Making the Call on Baltimore Ravens' Hardest Remaining Cuts

Jason MarcumCorrespondent IIIAugust 19, 2014

Making the Call on Baltimore Ravens' Hardest Remaining Cuts

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    Patrick Semansky/Associated Press

    Training camp is now over for the Baltimore Ravens as they enter Week 3 of the NFL preseason. With a full camp and two preseason games under their belts, we've now gotten a good look at most of the players currently on the 90-man roster. 

    Over the next two weeks, the Ravens must trim their roster down to just 53 players. There will be several players on the bubble who could either make the team or get cut. Over the ensuing slides, I'll look at which players will be the hardest to determine whether they make the 53-man roster. 

    Some of these players have had great training camps and played well in the preseason, allowing them to go from likely being cut to potentially making the roster if final cuts were made now.

    On the other hand, some of these players have had poor camps and preseasons, causing them to go from likely making the roster, to possibly failing to make the 53-man roster. 

CB Tramain Jacobs

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    Pat Sullivan/Associated Press

    The Ravens came into training camp with a need for someone to step up at cornerback. That need was amplified when Aaron Ross tore his Achilles, meaning he'll miss the entire 2014 NFL season.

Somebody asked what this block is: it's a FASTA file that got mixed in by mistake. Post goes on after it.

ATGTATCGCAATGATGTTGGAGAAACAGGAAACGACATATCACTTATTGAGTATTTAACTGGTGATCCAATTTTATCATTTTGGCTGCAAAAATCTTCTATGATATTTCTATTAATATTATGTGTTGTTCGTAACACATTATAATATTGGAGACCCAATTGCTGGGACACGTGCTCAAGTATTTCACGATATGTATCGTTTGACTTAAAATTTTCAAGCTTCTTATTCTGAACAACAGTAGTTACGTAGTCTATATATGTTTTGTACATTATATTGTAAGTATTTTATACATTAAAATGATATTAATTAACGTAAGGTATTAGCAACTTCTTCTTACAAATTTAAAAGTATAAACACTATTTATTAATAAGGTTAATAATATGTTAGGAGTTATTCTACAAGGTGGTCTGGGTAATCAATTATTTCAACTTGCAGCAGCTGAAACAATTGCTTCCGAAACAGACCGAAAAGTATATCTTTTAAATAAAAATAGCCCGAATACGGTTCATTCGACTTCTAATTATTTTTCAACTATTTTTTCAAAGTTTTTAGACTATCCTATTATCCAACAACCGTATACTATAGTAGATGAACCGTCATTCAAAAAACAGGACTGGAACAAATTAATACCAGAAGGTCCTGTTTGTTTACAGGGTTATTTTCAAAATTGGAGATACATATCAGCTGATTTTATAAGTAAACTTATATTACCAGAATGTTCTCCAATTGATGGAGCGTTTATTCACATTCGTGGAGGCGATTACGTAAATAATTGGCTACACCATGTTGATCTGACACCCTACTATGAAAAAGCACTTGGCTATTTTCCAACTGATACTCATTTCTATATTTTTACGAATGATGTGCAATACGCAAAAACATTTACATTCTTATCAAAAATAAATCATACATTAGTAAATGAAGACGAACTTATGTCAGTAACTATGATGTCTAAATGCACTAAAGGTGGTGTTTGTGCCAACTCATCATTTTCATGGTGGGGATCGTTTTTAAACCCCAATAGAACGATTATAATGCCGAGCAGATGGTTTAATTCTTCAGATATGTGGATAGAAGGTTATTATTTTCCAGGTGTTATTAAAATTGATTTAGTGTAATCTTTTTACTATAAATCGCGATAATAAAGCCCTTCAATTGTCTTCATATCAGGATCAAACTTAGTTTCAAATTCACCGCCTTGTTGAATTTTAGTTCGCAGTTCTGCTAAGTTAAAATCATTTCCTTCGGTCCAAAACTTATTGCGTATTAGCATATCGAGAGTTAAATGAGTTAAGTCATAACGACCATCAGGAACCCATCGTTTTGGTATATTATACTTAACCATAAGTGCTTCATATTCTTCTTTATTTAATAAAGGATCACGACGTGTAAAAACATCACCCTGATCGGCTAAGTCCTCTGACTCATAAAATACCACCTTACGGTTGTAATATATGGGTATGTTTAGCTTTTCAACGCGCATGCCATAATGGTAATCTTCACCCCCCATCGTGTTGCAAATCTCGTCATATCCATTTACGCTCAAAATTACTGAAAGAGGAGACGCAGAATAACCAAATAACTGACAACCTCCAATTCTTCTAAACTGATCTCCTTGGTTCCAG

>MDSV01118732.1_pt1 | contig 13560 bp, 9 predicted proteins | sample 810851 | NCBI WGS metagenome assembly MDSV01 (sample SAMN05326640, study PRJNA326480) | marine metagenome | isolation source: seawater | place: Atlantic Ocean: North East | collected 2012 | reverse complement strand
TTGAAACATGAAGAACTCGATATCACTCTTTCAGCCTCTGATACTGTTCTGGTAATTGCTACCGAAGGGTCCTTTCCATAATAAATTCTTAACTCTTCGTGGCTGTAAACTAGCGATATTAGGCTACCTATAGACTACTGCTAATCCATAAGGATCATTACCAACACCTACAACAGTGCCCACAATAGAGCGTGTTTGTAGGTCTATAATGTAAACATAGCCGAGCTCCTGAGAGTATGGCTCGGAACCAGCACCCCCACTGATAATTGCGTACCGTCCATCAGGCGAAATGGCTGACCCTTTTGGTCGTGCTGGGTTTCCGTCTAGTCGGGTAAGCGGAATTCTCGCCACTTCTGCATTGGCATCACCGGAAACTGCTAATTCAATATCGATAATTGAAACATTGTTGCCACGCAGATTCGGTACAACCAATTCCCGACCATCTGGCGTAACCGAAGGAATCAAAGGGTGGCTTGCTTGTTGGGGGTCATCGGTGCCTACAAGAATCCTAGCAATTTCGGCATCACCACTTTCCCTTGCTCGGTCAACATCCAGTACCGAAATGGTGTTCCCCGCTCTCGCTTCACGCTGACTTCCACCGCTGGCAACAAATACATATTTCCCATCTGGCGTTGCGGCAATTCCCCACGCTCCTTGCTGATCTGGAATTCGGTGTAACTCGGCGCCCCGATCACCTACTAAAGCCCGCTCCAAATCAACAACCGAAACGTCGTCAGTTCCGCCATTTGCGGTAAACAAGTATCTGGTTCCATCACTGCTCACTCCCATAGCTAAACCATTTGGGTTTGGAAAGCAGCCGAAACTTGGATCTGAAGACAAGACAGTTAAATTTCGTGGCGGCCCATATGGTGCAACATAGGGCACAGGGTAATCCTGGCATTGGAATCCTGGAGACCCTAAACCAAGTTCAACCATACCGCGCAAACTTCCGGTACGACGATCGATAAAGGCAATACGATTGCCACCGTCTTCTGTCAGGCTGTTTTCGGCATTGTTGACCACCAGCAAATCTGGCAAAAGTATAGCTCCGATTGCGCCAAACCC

Then came LarDarius Webb's back issue, which will likely cause him to miss the entire preseason. His fellow starting cornerback, Jimmy Smith, is also dealing with a chest injury

    Backup cornerback Asa Jackson has also missed a good chunk of the preseason with an ankle injury. Having all of these injuries has led to Tramain Jacobs getting a lot of playing time. 

    An undrafted free agent rookie out of Texas A&M, Jacobs played in 26 games in two seasons with the Aggies after two years at Mississippi Gulf Coast Community College. He recorded 55 tackles, 39 solos, two interceptions and 13 pass deflections during his time with the Aggies.

    Jacobs was signed by Baltimore after he went undrafted this past May, but he's been making some noise in the preseason. He's done so to the point Ravens defensive coordinator Dean Pees is publicly praising Jacobs, via the team's website:

    A really good, young talent who just needs to see it live more and more. I think the upside on this guy is great. Is he there yet? No. He has a ways to go. But usually you can tell whether a guy has a ways to go and can get there or [if] a guy has got a ways to go and there’s always going to be a ways to go. He has got a ways to go, but he’s going to get there.

    According to Pro Football Focus (subscription required), Jacobs' 2.0 grade is the third best of any Ravens defensive back this preseason. He's played in 54 snaps and has allowed just four catches for 41 yards

    He's played well enough to this point that he should be on the final 53-man roster. 

    Verdict: Retained

WR Jeremy Butler

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    Jeremy Butler has emerged as a potential undrafted wide receiver to make the final roster. 

    Signed out of Tennessee-Martin after the 2014 NFL draft ended, Butler has made a strong case this preseason to make the 53-man roster.

    The 6'2", 224-pound Butler caught 90 passes for 1,203 yards and 10 touchdowns as a senior this past season. At UTM's pro day, Butler ran the 40-yard dash in 4.61 seconds, had a 36" vertical jump and a 9'6" broad jump. He is a big, physical receiver who could earn a spot on the Ravens roster as a nice red-zone target.